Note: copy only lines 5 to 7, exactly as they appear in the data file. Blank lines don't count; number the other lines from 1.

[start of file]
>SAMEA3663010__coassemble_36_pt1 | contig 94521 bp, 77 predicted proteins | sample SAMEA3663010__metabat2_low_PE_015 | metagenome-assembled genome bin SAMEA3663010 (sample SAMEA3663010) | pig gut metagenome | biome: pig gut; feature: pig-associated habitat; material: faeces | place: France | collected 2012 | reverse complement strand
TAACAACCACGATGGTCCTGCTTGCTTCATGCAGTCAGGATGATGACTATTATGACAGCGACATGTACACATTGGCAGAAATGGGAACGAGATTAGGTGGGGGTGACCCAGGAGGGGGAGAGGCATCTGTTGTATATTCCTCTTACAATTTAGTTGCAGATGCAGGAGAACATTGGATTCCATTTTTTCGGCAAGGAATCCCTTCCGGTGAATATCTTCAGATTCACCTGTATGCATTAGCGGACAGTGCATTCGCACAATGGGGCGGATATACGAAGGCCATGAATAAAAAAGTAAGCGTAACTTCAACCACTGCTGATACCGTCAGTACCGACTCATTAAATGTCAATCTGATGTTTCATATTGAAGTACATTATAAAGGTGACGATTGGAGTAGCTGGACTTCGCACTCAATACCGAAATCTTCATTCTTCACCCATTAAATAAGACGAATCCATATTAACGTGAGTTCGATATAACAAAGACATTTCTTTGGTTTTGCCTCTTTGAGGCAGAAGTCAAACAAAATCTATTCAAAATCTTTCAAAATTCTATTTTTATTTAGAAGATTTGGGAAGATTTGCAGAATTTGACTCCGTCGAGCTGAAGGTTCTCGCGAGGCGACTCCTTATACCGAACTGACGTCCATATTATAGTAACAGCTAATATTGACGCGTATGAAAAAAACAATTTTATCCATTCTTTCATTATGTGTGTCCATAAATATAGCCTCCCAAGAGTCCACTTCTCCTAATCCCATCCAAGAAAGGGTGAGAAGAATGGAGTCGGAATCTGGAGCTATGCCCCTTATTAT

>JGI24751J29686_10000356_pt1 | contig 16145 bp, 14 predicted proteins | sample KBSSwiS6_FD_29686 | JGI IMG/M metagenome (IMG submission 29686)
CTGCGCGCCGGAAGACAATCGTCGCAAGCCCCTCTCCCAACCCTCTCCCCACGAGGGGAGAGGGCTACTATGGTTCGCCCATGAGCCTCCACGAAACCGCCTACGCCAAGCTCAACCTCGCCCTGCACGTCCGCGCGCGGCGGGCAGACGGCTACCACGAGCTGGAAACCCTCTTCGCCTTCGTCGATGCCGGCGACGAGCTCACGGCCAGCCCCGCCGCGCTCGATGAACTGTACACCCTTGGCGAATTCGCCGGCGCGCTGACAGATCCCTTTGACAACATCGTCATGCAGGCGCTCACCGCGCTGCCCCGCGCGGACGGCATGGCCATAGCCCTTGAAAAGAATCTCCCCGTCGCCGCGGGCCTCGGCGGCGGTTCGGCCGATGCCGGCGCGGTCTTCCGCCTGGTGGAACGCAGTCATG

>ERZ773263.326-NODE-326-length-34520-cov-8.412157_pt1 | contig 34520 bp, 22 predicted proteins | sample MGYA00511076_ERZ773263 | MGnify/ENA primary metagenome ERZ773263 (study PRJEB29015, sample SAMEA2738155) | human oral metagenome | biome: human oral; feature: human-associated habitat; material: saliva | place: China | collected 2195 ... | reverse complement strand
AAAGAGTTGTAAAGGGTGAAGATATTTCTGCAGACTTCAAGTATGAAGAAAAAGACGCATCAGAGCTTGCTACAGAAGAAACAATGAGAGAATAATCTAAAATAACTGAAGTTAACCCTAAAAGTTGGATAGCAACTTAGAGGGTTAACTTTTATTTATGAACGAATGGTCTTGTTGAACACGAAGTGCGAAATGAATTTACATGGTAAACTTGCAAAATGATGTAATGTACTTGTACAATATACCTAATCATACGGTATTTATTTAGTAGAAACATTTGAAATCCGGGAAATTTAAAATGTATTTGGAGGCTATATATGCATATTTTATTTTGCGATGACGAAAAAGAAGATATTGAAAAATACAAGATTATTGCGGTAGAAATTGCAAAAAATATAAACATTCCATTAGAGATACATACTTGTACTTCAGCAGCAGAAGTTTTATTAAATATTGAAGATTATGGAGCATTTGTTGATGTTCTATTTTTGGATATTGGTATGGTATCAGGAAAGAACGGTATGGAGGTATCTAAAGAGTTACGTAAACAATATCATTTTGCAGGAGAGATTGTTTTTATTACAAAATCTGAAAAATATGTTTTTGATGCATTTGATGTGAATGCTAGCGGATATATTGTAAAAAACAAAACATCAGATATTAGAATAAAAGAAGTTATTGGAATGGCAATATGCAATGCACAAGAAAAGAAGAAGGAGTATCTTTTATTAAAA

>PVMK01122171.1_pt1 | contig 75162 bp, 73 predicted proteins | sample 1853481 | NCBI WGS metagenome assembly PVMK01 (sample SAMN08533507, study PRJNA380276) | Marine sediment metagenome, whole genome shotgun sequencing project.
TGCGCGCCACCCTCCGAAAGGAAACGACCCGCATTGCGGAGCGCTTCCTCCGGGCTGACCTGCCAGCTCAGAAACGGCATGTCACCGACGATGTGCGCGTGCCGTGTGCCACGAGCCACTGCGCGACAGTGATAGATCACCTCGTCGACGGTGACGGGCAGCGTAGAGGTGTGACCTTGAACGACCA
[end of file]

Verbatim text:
>ERZ773263.326-NODE-326-length-34520-cov-8.412157_pt1 | contig 34520 bp, 22 predicted proteins | sample MGYA00511076_ERZ773263 | MGnify/ENA primary metagenome ERZ773263 (study PRJEB29015, sample SAMEA2738155) | human oral metagenome | biome: human oral; feature: human-associated habitat; material: saliva | place: China | collected 2195 ... | reverse complement strand
AAAGAGTTGTAAAGGGTGAAGATATTTCTGCAGACTTCAAGTATGAAGAAAAAGACGCATCAGAGCTTGCTACAGAAGAAACAATGAGAGAATAATCTAAAATAACTGAAGTTAACCCTAAAAGTTGGATAGCAACTTAGAGGGTTAACTTTTATTTATGAACGAATGGTCTTGTTGAACACGAAGTGCGAAATGAATTTACATGGTAAACTTGCAAAATGATGTAATGTACTTGTACAATATACCTAATCATACGGTATTTATTTAGTAGAAACATTTGAAATCCGGGAAATTTAAAATGTATTTGGAGGCTATATATGCATATTTTATTTTGCGATGACGAAAAAGAAGATATTGAAAAATACAAGATTATTGCGGTAGAAATTGCAAAAAATATAAACATTCCATTAGAGATACATACTTGTACTTCAGCAGCAGAAGTTTTATTAAATATTGAAGATTATGGAGCATTTGTTGATGTTCTATTTTTGGATATTGGTATGGTATCAGGAAAGAACGGTATGGAGGTATCTAAAGAGTTACGTAAACAATATCATTTTGCAGGAGAGATTGTTTTTATTACAAAATCTGAAAAATATGTTTTTGATGCATTTGATGTGAATGCTAGCGGATATATTGTAAAAAACAAAACATCAGATATTAGAATAAAAGAAGTTATTGGAATGGCAATATGCAATGCACAAGAAAAGAAGAAGGAGTATCTTTTATTAAAA

>PVMK01122171.1_pt1 | contig 75162 bp, 73 predicted proteins | sample 1853481 | NCBI WGS metagenome assembly PVMK01 (sample SAMN08533507, study PRJNA380276) | Marine sediment metagenome, whole genome shotgun sequencing project.